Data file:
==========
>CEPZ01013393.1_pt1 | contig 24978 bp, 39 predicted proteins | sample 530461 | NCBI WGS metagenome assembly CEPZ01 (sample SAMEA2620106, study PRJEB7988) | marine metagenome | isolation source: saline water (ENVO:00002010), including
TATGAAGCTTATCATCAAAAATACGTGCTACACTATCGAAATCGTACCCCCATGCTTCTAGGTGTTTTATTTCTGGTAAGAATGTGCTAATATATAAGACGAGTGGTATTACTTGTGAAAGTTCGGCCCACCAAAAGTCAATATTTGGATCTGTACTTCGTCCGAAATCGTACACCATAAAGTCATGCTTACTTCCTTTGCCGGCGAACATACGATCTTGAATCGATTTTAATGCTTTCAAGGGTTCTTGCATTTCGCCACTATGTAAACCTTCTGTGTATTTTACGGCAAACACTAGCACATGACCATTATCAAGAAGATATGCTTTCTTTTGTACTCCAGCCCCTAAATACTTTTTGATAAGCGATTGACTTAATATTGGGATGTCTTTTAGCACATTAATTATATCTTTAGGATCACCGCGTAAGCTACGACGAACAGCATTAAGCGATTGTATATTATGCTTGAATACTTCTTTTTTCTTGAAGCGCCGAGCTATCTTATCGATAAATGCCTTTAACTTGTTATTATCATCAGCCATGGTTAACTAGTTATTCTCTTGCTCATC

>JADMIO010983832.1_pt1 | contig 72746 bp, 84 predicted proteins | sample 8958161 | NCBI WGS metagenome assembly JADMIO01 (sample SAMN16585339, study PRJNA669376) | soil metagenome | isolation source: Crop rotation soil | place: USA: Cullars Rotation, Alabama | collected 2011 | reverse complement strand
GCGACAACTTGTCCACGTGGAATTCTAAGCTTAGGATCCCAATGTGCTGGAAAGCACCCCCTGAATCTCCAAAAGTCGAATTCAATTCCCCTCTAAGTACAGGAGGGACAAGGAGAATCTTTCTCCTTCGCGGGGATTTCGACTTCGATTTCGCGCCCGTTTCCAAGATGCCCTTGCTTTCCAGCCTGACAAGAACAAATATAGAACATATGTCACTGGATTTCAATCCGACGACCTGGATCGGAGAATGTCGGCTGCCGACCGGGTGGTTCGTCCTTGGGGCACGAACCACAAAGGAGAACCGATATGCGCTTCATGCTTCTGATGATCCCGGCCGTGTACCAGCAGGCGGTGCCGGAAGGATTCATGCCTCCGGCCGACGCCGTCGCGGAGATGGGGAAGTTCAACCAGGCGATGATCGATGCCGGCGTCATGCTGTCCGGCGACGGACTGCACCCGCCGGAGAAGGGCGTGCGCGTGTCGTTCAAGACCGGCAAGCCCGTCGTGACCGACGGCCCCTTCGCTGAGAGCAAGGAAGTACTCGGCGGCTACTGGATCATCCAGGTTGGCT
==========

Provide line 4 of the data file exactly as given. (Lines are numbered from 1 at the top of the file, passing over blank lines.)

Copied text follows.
GCGACAACTTGTCCACGTGGAATTCTAAGCTTAGGATCCCAATGTGCTGGAAAGCACCCCCTGAATCTCCAAAAGTCGAATTCAATTCCCCTCTAAGTACAGGAGGGACAAGGAGAATCTTTCTCCTTCGCGGGGATTTCGACTTCGATTTCGCGCCCGTTTCCAAGATGCCCTTGCTTTCCAGCCTGACAAGAACAAATATAGAACATATGTCACTGGATTTCAATCCGACGACCTGGATCGGAGAATGTCGGCTGCCGACCGGGTGGTTCGTCCTTGGGGCACGAACCACAAAGGAGAACCGATATGCGCTTCATGCTTCTGATGATCCCGGCCGTGTACCAGCAGGCGGTGCCGGAAGGATTCATGCCTCCGGCCGACGCCGTCGCGGAGATGGGGAAGTTCAACCAGGCGATGATCGATGCCGGCGTCATGCTGTCCGGCGACGGACTGCACCCGCCGGAGAAGGGCGTGCGCGTGTCGTTCAAGACCGGCAAGCCCGTCGTGACCGACGGCCCCTTCGCTGAGAGCAAGGAAGTACTCGGCGGCTACTGGATCATCCAGGTTGGCT